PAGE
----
Step one: Bring the chairman of the Democratic Congressional Campaign Committee to a state Capitol press conference to talk about senior’s issues and get as much media coverage as possible. Step two: Bring said chairman to Hartford’s Wood N’ Tap Bar to raise as much money as possible, while deflecting Republican leafleters. So went the day for state Sen. Chris Murphy (D-Cheshire) who hosted Congressman Rahm Emanuel of Illinois (in photo) amid news that Paul Vance, Murphy’s only Democratic rival for Congresswoman Nancy Johnson’s post, dropped out of the race and perennial contender Bill Curry will not seek the seat.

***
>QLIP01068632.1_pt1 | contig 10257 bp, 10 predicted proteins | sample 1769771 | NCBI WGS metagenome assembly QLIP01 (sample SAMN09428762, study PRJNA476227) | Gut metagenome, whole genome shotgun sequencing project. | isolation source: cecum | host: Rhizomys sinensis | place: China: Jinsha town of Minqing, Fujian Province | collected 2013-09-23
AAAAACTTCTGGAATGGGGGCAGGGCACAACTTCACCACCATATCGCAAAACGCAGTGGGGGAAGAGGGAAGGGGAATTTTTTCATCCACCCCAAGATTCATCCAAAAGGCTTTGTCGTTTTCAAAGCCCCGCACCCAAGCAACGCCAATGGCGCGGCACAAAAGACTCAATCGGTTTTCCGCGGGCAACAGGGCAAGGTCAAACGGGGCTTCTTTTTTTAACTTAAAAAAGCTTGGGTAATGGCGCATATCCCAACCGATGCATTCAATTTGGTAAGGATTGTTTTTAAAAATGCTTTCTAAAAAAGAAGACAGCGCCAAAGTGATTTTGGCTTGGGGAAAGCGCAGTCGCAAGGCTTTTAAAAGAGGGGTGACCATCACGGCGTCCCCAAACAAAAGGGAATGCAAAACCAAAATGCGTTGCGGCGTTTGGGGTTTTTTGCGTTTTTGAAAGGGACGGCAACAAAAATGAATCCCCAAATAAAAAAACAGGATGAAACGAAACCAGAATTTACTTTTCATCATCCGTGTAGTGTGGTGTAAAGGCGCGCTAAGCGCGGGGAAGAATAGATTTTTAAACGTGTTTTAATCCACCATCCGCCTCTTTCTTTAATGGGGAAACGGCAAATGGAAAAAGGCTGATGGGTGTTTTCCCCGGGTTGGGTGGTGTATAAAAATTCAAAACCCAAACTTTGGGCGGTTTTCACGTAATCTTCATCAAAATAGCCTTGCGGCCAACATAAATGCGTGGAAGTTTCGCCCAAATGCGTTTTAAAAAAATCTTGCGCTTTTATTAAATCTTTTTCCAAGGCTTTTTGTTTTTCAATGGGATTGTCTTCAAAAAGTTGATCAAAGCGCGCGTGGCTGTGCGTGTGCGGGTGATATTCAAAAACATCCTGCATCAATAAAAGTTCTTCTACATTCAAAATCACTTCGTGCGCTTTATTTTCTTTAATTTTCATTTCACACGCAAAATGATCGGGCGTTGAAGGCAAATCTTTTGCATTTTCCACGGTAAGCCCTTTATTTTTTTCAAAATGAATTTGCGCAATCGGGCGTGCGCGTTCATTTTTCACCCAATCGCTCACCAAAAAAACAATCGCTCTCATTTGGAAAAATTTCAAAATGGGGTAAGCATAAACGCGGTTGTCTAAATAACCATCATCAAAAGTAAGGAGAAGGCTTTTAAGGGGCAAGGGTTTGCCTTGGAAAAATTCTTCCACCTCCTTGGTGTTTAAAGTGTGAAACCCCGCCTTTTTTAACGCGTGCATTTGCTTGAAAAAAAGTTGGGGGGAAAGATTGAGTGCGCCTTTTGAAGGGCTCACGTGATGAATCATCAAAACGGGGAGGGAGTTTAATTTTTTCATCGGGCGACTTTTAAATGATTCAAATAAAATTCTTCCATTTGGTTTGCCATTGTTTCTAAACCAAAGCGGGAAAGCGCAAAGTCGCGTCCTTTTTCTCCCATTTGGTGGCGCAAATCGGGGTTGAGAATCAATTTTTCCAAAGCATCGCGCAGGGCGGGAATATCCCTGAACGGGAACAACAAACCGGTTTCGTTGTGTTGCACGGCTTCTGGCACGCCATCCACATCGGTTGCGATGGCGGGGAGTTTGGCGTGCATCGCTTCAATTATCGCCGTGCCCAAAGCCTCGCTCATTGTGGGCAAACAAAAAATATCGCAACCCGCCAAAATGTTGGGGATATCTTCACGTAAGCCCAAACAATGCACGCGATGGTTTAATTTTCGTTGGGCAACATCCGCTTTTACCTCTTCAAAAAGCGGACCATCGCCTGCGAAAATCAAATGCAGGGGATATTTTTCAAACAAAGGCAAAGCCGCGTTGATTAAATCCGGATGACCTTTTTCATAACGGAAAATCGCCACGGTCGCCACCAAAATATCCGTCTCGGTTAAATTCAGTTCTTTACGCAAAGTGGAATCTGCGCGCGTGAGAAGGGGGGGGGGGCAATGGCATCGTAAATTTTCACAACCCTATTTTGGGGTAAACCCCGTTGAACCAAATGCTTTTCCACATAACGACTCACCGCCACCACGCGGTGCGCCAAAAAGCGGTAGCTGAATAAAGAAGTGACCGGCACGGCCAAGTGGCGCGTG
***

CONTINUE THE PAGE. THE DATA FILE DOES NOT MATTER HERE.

A crowd packed the Wood N’ Tap’s back rooms to hear Murphy and Emanuel speak. One guest handed ctnewsjunkie.com a leaflet that had been passed out to visitors at the door, paid for by Connecticut Republicans.“WARNING,” it reads. “This fundraiser violates the spirit of Connecticut’s campaign finance law…By attending today, you are helping Chris Murphy violate the spirit of Connecticut law.“The leaflet accuses Murphy of accepting more than $100,000 in special interest money while at the same time “hypocritically” attacking Republicans for raising funds from similar sources. But while Republicans accuse Murphy of raising $100,000 in special interest money, that figure pales compared to the more than $6 million in business PAC money Johnson has raised since 1989, according to the Center for Responsive Politics. She has over $2.1 million on hand for this election cycle, the majority of it from business PACs. “It would be a wonderful thing for Nancy Johnson to unilaterally disarm while she piles up hundreds of thousands in lobbyist and PAC checks,” Murphy said.As for the Republican leafleters, Murphy laughed them off, saying he takes their presence as a compliment. It shows they are scared, he said.“The Republicans across the state should be very scared,” he said.Republicans accuse Murphy of violating the spirit of Connecticut’s campaign finance law because he is raising money during the legislative session, an act prohibited for candidates running for state office but permitted for a federal position. That sets up a situation where Murphy could be raising money one day and then voting on important bills the next.The Cheshire senator dismissed the criticism.“I would never ask a pharmaceutical company for money, and if I did they would laugh in my face,” Murphy responded.Though state Republicans now defend the campaign finance law, very few Republican legislators voted for it last November.